First and foremost, the tale is a romance. It is a story of love at first sight for two star-crossed lovers. When Thingol found out about Lúthien and Beren he “was filled with anger.” He loved Lúthien “above all things, setting her above all the princes of the Elves; whereas mortal Men he did not even take into his service.” (J. Tolkien 195) He banned their love, telling Beren to give him a Silmaril from Morgoth before he could take Lúthien (J. Tolkien 196). Beren agreed to this, even though it was a seemingly impossible task. Morgoth was the most powerful and evil being on Middle Earth, originally known as Melkor who first started to sing a discordant song as Eru sang the world and all that is into being (J. Tolkien 4). During his reign on Middle Earth, Morgoth had many mighty servants, and the Silmarils were one of his most precious possessions.
Many times Beren proved his love for Lúthien by saving her, once taking an arrow in his chest that had been aimed at her ( J. Tolkien 209, 210, 214). In the tale, Beren had to choose multiple times what the best decision is between three options: 1) to either be with Lúthien but banished to the wilderness with her or 2) to try to get a Silmaril so that they could be together in her home or 3) to forget the Silmaril and leave her behind and safe without him (J. Tolkien 216). He wanted Lúthien to be happy and to be safe. However, in the end, Beren realized that Lúthien’s fate was already set and that if he left her behind she would just die alone. Therefore, the two decided to travel together to find a Silmaril ( J. Tolkien 210-211).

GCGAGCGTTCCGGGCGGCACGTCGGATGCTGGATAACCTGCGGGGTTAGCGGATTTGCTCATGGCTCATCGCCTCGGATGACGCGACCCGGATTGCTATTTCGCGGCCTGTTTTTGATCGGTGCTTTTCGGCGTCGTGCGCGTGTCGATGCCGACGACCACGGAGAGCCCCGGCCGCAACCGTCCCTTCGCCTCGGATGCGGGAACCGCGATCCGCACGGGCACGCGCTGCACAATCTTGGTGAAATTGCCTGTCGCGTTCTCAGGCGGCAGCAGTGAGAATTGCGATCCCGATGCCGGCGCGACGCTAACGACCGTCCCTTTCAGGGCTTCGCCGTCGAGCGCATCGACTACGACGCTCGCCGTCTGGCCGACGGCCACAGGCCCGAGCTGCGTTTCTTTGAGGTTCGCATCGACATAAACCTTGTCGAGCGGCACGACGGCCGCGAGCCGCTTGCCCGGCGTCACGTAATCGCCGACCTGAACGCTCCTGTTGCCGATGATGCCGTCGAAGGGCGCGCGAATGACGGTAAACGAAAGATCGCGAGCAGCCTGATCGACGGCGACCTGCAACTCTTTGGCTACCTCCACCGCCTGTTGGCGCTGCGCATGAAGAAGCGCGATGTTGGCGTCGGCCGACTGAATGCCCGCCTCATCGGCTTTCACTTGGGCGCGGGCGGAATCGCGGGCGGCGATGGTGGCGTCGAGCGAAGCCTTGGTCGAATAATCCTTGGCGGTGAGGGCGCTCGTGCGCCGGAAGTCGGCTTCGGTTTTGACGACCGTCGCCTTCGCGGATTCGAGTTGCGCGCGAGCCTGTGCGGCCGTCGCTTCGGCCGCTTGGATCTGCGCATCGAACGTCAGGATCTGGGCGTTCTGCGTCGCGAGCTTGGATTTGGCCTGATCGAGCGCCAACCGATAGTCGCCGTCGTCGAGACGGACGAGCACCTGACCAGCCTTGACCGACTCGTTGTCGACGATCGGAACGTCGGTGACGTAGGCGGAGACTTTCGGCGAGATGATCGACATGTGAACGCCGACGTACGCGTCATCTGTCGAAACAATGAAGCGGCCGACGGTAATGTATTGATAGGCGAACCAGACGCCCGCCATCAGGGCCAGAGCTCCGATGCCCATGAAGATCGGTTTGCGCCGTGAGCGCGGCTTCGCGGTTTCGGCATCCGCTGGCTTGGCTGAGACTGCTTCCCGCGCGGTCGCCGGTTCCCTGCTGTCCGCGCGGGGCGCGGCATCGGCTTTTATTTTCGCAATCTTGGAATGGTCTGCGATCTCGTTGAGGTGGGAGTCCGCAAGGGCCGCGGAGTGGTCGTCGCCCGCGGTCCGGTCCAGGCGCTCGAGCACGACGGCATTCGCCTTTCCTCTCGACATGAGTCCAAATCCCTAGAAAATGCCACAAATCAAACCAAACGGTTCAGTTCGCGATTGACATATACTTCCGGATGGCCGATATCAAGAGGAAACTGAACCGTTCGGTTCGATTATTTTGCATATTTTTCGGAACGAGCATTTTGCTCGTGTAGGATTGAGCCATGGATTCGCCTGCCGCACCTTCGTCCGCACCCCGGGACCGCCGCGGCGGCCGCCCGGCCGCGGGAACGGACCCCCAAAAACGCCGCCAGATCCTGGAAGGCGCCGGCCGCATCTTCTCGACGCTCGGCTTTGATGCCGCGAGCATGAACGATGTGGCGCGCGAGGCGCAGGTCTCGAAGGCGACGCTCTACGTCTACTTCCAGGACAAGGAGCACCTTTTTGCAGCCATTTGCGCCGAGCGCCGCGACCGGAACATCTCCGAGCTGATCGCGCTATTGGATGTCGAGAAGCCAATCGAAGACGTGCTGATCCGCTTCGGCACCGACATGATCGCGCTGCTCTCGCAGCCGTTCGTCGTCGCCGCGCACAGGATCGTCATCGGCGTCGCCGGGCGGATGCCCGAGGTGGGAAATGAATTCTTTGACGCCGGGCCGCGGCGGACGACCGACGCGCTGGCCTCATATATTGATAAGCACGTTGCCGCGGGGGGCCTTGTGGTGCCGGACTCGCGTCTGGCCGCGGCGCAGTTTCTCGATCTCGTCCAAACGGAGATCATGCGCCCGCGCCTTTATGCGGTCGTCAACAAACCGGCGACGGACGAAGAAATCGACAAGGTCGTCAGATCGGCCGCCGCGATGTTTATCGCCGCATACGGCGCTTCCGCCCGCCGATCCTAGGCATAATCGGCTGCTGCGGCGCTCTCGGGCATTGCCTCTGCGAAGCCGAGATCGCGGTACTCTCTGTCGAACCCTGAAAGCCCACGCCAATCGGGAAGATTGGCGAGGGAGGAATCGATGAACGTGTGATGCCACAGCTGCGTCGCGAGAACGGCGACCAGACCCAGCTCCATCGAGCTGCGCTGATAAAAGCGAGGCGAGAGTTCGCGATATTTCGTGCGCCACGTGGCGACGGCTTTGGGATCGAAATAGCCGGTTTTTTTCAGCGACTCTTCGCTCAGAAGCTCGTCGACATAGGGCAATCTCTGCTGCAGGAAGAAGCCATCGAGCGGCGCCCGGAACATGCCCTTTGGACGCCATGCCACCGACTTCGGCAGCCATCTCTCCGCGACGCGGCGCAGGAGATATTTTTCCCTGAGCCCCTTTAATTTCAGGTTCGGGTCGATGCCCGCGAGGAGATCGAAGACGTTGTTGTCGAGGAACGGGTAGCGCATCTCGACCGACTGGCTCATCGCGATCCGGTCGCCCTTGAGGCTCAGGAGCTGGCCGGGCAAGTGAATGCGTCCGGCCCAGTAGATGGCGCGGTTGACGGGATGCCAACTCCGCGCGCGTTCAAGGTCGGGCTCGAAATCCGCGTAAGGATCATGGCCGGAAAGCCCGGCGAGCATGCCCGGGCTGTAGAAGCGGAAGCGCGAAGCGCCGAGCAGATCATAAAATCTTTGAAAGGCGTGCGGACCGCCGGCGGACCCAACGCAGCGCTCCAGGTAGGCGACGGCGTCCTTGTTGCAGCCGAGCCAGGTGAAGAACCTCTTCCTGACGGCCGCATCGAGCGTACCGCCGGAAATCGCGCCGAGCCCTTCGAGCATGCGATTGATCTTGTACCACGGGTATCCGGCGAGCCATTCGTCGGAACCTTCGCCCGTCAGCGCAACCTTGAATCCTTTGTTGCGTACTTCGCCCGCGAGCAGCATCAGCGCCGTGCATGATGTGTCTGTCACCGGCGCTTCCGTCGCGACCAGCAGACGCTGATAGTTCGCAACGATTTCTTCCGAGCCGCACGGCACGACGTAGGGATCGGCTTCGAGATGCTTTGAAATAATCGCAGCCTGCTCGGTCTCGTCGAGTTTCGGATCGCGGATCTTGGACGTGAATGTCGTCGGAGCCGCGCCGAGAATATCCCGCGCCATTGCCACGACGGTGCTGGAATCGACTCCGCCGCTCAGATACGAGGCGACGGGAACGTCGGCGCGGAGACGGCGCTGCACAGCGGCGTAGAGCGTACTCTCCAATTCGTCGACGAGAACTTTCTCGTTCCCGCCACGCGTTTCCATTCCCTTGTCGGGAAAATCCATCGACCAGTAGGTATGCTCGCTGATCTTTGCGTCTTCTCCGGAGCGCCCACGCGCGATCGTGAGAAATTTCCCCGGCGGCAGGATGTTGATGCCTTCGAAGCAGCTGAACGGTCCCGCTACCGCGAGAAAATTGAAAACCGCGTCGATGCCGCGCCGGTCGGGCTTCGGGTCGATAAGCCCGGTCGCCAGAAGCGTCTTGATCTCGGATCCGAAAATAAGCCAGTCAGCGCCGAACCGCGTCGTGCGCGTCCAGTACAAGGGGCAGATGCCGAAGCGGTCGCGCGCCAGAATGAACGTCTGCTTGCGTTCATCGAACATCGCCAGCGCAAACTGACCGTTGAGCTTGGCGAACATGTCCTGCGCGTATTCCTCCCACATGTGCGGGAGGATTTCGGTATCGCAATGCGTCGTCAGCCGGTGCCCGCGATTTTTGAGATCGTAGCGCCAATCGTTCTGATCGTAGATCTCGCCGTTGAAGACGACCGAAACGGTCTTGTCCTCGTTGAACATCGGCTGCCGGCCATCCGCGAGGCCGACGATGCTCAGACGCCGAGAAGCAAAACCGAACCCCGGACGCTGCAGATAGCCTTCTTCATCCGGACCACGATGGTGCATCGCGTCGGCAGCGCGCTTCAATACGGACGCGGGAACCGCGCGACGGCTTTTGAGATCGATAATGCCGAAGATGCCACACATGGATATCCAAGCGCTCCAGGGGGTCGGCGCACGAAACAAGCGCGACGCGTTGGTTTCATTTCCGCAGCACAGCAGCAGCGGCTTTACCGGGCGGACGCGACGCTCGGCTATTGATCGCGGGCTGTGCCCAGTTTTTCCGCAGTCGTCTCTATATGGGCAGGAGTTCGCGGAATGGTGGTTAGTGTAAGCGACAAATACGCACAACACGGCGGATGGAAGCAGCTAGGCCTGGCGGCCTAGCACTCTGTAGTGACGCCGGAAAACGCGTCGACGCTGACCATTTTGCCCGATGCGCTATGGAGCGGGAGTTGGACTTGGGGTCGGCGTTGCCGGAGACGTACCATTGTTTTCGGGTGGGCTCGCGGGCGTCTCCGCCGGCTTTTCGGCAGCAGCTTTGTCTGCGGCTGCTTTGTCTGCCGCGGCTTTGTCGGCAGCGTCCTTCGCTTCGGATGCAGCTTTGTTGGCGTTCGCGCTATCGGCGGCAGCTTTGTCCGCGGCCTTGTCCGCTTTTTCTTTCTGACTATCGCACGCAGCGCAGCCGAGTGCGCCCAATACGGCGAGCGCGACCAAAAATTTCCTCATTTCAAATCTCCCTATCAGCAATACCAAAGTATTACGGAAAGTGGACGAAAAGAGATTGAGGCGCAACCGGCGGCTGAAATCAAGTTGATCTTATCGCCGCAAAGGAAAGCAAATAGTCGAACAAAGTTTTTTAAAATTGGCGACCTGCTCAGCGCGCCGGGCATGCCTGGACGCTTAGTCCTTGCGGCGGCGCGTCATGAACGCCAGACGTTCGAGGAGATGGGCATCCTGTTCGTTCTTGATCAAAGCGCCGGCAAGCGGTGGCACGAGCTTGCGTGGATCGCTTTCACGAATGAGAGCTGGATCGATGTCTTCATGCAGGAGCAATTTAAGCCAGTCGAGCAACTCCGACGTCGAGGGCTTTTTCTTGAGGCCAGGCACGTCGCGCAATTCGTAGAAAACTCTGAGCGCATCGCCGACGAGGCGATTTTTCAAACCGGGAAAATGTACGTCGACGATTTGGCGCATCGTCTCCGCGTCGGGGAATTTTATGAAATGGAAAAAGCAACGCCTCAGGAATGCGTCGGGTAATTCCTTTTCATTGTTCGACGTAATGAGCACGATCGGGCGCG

Lúthien’s love for Beren is made obvious by the fact that she gave up her family, people, home, safety, and even immortality to be with him (J. Tolkien 203, 222). At one point she said: